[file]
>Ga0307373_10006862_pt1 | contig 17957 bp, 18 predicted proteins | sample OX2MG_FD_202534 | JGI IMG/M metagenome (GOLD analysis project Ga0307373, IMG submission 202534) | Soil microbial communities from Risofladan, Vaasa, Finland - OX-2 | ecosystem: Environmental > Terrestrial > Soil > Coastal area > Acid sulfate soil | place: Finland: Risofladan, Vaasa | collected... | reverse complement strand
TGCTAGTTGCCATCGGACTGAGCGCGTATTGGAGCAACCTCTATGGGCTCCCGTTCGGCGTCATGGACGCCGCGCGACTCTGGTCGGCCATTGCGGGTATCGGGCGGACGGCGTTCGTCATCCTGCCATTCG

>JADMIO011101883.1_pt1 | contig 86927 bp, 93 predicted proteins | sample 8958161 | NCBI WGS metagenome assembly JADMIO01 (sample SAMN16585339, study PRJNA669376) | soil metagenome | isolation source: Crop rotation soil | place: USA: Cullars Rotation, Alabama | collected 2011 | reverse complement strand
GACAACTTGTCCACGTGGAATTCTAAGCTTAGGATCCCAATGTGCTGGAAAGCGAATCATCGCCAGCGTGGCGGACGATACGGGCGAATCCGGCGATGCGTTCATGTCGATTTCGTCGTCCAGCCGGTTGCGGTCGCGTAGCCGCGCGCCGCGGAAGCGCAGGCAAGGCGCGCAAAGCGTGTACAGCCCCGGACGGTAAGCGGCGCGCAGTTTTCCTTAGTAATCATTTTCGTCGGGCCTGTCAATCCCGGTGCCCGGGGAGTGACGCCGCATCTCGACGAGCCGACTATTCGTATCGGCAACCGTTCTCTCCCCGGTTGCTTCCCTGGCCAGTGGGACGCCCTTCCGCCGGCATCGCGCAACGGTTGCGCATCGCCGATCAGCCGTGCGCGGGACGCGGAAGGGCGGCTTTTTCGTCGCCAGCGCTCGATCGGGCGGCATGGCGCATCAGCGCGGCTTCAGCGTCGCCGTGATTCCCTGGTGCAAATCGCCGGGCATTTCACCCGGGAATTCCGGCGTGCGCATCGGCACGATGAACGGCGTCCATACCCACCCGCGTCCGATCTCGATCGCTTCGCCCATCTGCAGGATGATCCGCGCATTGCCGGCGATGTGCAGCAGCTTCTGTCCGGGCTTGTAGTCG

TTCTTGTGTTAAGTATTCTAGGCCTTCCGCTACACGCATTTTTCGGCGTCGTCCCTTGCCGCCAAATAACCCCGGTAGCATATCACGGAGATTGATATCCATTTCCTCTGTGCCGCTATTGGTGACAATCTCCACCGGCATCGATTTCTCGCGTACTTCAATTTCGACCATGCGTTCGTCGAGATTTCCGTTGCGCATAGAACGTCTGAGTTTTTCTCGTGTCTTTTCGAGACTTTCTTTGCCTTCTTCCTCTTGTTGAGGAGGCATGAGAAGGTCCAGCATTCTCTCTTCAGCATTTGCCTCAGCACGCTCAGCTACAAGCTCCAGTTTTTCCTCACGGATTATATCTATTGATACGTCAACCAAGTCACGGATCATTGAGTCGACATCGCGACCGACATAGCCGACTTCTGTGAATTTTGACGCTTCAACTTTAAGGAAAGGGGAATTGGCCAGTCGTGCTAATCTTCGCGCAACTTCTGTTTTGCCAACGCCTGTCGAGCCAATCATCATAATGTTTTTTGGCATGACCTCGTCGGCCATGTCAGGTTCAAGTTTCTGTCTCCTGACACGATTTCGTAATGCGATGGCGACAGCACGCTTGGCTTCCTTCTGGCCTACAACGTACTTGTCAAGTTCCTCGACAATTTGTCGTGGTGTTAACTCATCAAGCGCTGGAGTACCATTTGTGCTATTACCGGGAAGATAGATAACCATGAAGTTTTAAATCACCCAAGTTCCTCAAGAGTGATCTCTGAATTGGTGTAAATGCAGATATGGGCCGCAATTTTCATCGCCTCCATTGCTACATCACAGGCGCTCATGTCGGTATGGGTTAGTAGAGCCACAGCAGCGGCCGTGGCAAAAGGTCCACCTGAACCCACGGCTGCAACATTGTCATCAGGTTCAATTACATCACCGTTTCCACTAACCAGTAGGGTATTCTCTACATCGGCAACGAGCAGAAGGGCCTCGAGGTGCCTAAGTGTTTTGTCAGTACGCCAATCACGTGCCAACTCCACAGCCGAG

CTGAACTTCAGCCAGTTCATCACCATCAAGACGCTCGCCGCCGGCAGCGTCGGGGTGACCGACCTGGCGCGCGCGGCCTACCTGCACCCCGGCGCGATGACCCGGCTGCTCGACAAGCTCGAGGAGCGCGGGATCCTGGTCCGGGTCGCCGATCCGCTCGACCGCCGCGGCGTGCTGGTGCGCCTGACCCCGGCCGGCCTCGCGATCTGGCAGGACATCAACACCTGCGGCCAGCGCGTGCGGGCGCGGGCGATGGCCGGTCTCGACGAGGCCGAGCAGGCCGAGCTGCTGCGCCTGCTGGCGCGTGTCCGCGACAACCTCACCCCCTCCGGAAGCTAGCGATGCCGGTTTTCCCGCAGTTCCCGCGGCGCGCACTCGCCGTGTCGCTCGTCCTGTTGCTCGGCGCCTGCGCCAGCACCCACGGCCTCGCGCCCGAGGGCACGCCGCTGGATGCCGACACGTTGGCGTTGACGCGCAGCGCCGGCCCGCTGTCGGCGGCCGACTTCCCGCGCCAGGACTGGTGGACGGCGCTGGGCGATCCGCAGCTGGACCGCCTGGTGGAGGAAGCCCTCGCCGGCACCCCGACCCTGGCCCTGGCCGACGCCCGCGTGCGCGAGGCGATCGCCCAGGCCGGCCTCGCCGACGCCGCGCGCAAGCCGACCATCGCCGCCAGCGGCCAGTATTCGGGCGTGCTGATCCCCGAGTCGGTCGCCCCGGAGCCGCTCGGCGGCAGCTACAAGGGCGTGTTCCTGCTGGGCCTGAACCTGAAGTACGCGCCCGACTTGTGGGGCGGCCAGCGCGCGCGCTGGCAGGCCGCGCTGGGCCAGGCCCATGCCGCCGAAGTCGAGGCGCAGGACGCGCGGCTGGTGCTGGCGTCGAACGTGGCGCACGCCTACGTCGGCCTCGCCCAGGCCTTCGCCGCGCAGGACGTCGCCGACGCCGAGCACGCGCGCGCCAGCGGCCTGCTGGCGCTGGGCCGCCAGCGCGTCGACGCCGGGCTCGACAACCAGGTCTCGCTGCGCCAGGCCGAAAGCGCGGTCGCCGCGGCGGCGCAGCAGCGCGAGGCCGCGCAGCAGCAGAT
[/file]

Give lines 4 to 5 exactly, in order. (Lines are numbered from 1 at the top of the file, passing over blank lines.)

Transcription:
GACAACTTGTCCACGTGGAATTCTAAGCTTAGGATCCCAATGTGCTGGAAAGCGAATCATCGCCAGCGTGGCGGACGATACGGGCGAATCCGGCGATGCGTTCATGTCGATTTCGTCGTCCAGCCGGTTGCGGTCGCGTAGCCGCGCGCCGCGGAAGCGCAGGCAAGGCGCGCAAAGCGTGTACAGCCCCGGACGGTAAGCGGCGCGCAGTTTTCCTTAGTAATCATTTTCGTCGGGCCTGTCAATCCCGGTGCCCGGGGAGTGACGCCGCATCTCGACGAGCCGACTATTCGTATCGGCAACCGTTCTCTCCCCGGTTGCTTCCCTGGCCAGTGGGACGCCCTTCCGCCGGCATCGCGCAACGGTTGCGCATCGCCGATCAGCCGTGCGCGGGACGCGGAAGGGCGGCTTTTTCGTCGCCAGCGCTCGATCGGGCGGCATGGCGCATCAGCGCGGCTTCAGCGTCGCCGTGATTCCCTGGTGCAAATCGCCGGGCATTTCACCCGGGAATTCCGGCGTGCGCATCGGCACGATGAACGGCGTCCATACCCACCCGCGTCCGATCTCGATCGCTTCGCCCATCTGCAGGATGATCCGCGCATTGCCGGCGATGTGCAGCAGCTTCTGTCCGGGCTTGTAGTCG

TTCTTGTGTTAAGTATTCTAGGCCTTCCGCTACACGCATTTTTCGGCGTCGTCCCTTGCCGCCAAATAACCCCGGTAGCATATCACGGAGATTGATATCCATTTCCTCTGTGCCGCTATTGGTGACAATCTCCACCGGCATCGATTTCTCGCGTACTTCAATTTCGACCATGCGTTCGTCGAGATTTCCGTTGCGCATAGAACGTCTGAGTTTTTCTCGTGTCTTTTCGAGACTTTCTTTGCCTTCTTCCTCTTGTTGAGGAGGCATGAGAAGGTCCAGCATTCTCTCTTCAGCATTTGCCTCAGCACGCTCAGCTACAAGCTCCAGTTTTTCCTCACGGATTATATCTATTGATACGTCAACCAAGTCACGGATCATTGAGTCGACATCGCGACCGACATAGCCGACTTCTGTGAATTTTGACGCTTCAACTTTAAGGAAAGGGGAATTGGCCAGTCGTGCTAATCTTCGCGCAACTTCTGTTTTGCCAACGCCTGTCGAGCCAATCATCATAATGTTTTTTGGCATGACCTCGTCGGCCATGTCAGGTTCAAGTTTCTGTCTCCTGACACGATTTCGTAATGCGATGGCGACAGCACGCTTGGCTTCCTTCTGGCCTACAACGTACTTGTCAAGTTCCTCGACAATTTGTCGTGGTGTTAACTCATCAAGCGCTGGAGTACCATTTGTGCTATTACCGGGAAGATAGATAACCATGAAGTTTTAAATCACCCAAGTTCCTCAAGAGTGATCTCTGAATTGGTGTAAATGCAGATATGGGCCGCAATTTTCATCGCCTCCATTGCTACATCACAGGCGCTCATGTCGGTATGGGTTAGTAGAGCCACAGCAGCGGCCGTGGCAAAAGGTCCACCTGAACCCACGGCTGCAACATTGTCATCAGGTTCAATTACATCACCGTTTCCACTAACCAGTAGGGTATTCTCTACATCGGCAACGAGCAGAAGGGCCTCGAGGTGCCTAAGTGTTTTGTCAGTACGCCAATCACGTGCCAACTCCACAGCCGAG